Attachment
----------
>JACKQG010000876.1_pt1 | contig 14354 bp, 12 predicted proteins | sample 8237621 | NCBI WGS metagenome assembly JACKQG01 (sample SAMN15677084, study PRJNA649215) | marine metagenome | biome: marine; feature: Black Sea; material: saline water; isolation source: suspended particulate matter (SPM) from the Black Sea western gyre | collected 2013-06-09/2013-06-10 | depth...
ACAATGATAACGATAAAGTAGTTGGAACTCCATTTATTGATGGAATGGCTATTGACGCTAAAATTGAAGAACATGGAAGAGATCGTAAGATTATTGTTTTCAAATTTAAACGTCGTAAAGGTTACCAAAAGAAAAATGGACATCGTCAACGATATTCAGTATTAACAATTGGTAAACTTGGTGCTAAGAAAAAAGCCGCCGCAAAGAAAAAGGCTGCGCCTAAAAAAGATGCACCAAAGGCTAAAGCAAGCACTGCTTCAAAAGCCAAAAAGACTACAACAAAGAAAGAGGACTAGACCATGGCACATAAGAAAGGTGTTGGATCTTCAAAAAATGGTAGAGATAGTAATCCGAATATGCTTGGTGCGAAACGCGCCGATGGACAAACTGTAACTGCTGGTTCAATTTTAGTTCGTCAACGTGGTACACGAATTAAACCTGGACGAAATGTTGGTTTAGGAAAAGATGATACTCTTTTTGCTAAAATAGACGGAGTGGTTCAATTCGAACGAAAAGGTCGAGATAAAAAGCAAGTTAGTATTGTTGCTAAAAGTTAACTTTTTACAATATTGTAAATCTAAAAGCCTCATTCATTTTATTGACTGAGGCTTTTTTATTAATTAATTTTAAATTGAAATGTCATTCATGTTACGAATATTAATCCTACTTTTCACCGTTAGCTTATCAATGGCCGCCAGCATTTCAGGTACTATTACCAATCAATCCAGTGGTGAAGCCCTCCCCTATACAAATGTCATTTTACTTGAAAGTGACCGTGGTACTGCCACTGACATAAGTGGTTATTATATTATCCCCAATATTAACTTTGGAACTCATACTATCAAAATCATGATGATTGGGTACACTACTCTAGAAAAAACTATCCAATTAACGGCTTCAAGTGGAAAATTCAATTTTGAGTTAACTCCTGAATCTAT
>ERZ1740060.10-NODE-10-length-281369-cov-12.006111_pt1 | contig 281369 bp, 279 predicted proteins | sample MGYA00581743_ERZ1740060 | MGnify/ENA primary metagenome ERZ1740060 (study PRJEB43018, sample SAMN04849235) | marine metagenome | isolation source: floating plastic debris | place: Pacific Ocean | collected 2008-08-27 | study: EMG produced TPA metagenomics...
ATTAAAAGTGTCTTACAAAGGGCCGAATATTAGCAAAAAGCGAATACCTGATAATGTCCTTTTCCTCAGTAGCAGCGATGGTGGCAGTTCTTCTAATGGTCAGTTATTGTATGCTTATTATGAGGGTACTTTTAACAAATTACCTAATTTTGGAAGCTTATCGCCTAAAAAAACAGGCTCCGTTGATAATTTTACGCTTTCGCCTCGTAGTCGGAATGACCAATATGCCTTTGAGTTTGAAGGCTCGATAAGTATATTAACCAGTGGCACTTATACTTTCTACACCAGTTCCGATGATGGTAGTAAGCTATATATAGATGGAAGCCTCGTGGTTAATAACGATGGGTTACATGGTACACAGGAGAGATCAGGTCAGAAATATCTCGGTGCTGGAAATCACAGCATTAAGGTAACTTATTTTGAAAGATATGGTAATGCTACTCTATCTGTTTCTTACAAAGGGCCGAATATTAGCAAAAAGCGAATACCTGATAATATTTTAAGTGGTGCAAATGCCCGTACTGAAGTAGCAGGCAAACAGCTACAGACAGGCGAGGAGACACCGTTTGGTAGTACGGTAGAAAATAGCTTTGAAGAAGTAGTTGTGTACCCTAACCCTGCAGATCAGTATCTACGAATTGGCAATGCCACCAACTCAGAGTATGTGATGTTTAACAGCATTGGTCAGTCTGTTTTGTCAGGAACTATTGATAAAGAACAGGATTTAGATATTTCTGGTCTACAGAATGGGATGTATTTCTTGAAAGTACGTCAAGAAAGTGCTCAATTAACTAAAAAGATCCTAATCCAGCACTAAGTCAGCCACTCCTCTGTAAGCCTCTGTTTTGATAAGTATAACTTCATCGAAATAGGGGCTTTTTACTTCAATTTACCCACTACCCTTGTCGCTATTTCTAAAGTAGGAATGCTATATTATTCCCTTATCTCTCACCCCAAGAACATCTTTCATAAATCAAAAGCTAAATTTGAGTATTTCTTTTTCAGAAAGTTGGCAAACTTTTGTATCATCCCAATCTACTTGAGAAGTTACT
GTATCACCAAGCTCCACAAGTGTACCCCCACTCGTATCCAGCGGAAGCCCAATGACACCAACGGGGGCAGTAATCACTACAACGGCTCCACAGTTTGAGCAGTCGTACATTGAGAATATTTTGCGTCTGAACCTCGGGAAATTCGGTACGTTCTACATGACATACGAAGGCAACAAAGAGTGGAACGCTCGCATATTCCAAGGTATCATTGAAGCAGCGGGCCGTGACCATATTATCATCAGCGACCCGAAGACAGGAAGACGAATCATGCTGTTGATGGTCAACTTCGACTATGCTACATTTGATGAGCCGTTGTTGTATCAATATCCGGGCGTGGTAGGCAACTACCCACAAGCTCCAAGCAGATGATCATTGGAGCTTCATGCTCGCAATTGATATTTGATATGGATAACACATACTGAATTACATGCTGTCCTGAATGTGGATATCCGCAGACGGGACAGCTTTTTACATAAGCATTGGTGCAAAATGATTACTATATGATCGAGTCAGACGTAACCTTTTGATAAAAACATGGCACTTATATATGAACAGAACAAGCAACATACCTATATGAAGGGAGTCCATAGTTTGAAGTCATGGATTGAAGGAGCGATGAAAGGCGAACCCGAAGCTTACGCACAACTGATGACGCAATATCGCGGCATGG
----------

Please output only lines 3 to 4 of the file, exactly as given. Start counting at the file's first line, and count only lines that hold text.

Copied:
>ERZ1740060.10-NODE-10-length-281369-cov-12.006111_pt1 | contig 281369 bp, 279 predicted proteins | sample MGYA00581743_ERZ1740060 | MGnify/ENA primary metagenome ERZ1740060 (study PRJEB43018, sample SAMN04849235) | marine metagenome | isolation source: floating plastic debris | place: Pacific Ocean | collected 2008-08-27 | study: EMG produced TPA metagenomics...
ATTAAAAGTGTCTTACAAAGGGCCGAATATTAGCAAAAAGCGAATACCTGATAATGTCCTTTTCCTCAGTAGCAGCGATGGTGGCAGTTCTTCTAATGGTCAGTTATTGTATGCTTATTATGAGGGTACTTTTAACAAATTACCTAATTTTGGAAGCTTATCGCCTAAAAAAACAGGCTCCGTTGATAATTTTACGCTTTCGCCTCGTAGTCGGAATGACCAATATGCCTTTGAGTTTGAAGGCTCGATAAGTATATTAACCAGTGGCACTTATACTTTCTACACCAGTTCCGATGATGGTAGTAAGCTATATATAGATGGAAGCCTCGTGGTTAATAACGATGGGTTACATGGTACACAGGAGAGATCAGGTCAGAAATATCTCGGTGCTGGAAATCACAGCATTAAGGTAACTTATTTTGAAAGATATGGTAATGCTACTCTATCTGTTTCTTACAAAGGGCCGAATATTAGCAAAAAGCGAATACCTGATAATATTTTAAGTGGTGCAAATGCCCGTACTGAAGTAGCAGGCAAACAGCTACAGACAGGCGAGGAGACACCGTTTGGTAGTACGGTAGAAAATAGCTTTGAAGAAGTAGTTGTGTACCCTAACCCTGCAGATCAGTATCTACGAATTGGCAATGCCACCAACTCAGAGTATGTGATGTTTAACAGCATTGGTCAGTCTGTTTTGTCAGGAACTATTGATAAAGAACAGGATTTAGATATTTCTGGTCTACAGAATGGGATGTATTTCTTGAAAGTACGTCAAGAAAGTGCTCAATTAACTAAAAAGATCCTAATCCAGCACTAAGTCAGCCACTCCTCTGTAAGCCTCTGTTTTGATAAGTATAACTTCATCGAAATAGGGGCTTTTTACTTCAATTTACCCACTACCCTTGTCGCTATTTCTAAAGTAGGAATGCTATATTATTCCCTTATCTCTCACCCCAAGAACATCTTTCATAAATCAAAAGCTAAATTTGAGTATTTCTTTTTCAGAAAGTTGGCAAACTTTTGTATCATCCCAATCTACTTGAGAAGTTACT